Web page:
Postponed – BOE delays middle school merger
The Atlanta Board of Education isn’t ready to tackle the topic of whether to merge Coan and King Middle schools this fall.
During a Board of Education meeting on the afternoon of April 14, Superintendent Erroll Davis suggested the board should hold off making any decision for a week. The board was ready to consider a recommendation from Davis that would’ve moved King Middle School students to Coan Middle’s campus this fall so APS could renovate the King campus.
The superintendent, who will leave office this summer, said he wanted to know whether APS should move all King students into the current Coan campus while renovations at King are taking place. Shortly before the board discussed the middle school merger idea, they voted to hire Davis’ replacement, Meria Carstarphen.
“One of the points that was made is that if you were to move all of the students into King, how soon does construction and renovation begin at King? We have, now that I look further in the budget, I see $10 million as a stage 4 project for King,” Davis said, according to the TalkUPAPS blog. “The real issue here now with respect to Coan students next year, is should we move all the students into Coan because changes will be taking place at the King building. The other question is if it takes a while to get those changes started should we move the kids at all. I hope to have an answer by next week. The critical path to that answer is knowing how soon we could start construction. The normal cycles may not be appropriate in this case. I will have more in a week or so.”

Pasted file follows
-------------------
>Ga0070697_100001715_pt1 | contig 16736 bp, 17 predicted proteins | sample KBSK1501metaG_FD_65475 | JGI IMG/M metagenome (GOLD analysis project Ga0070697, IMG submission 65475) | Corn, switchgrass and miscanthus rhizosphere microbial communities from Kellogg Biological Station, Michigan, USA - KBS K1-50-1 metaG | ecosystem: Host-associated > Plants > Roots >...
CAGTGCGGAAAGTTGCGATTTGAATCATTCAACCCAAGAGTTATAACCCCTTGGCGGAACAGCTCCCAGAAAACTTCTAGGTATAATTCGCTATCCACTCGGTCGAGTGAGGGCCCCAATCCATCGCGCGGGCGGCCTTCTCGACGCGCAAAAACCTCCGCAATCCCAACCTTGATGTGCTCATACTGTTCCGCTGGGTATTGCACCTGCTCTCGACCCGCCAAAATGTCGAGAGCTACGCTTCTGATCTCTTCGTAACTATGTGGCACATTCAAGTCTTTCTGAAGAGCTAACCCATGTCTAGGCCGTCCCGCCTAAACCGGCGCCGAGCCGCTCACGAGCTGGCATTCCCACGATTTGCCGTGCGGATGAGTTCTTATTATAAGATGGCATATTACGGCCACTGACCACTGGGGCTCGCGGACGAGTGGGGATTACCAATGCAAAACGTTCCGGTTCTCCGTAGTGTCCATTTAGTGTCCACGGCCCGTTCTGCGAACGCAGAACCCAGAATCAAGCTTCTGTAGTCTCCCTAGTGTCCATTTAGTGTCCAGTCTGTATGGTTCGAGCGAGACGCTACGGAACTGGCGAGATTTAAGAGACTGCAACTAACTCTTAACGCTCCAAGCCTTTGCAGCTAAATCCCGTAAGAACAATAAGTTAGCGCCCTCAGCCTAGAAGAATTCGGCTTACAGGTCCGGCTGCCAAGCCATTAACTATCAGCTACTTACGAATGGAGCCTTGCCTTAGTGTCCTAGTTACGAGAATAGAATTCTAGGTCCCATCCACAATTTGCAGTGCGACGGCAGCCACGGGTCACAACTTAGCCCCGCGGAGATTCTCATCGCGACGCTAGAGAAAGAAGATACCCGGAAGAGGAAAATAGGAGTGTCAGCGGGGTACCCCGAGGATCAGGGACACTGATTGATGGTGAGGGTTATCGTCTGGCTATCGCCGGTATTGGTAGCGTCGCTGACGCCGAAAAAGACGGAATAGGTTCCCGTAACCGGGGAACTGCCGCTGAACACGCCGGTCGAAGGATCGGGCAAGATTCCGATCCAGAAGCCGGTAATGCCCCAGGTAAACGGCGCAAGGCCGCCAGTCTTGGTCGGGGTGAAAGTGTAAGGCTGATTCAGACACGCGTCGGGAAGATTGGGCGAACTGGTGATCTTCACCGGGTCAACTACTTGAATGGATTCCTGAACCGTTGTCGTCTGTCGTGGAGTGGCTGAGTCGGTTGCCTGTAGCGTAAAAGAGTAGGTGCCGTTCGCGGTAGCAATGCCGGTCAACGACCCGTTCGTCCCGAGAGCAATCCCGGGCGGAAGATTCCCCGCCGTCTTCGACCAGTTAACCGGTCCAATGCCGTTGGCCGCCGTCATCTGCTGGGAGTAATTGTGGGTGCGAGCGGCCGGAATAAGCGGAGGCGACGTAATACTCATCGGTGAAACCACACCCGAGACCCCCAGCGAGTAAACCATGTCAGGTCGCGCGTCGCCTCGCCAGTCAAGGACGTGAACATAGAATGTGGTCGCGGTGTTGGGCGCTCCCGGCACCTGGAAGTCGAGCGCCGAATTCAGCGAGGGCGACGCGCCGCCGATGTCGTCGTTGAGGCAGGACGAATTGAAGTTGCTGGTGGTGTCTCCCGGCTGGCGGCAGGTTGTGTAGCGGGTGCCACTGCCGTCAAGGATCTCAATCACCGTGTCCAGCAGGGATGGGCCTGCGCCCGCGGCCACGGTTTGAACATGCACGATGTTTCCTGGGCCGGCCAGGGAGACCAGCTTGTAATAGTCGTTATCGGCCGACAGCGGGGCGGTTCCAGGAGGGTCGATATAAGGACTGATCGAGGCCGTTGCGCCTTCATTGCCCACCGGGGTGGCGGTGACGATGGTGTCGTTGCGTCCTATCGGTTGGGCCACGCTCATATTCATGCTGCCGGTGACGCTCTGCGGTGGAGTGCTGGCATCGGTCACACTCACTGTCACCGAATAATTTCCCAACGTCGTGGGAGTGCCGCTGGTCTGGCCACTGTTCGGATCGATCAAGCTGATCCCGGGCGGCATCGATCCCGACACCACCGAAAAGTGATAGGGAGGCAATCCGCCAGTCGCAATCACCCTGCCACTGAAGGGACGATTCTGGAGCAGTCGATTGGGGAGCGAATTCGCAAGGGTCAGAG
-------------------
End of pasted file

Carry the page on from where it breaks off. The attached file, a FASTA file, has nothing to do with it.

School Board Member Leslie Grant said she didn’t mind postponing the decision, but said the delay means prolonging the uncertainty for parents who are sending their kids to Coan this fall.
“I want to make sure we are making this decision based on (people) not facility,” Grant said, according to the TalkUPAPS blog.
“You are right, we have learned (from previous redistricting) that we have to do a better job and we are committed to putting additional counselors, social workers and security in place when we make these transitions,” Davis replied.
There was confusion throughout the day on whether the superintendent’s recommendation would be on the agenda. There was an initial unconfirmed rumor that the item would be pulled off the agenda. Shortly before the meeting, an APS spokeswoman said the item would be pulled from the agenda, and then sent along another message saying it was placed back on the agenda.
School Board Member Cynthia Briscoe Brown said the agenda for Monday’s meeting was more flexible than most. School Board members were set to consider the Fiscal Year 2015 budget, but it was removed prior to the start of the board meeting.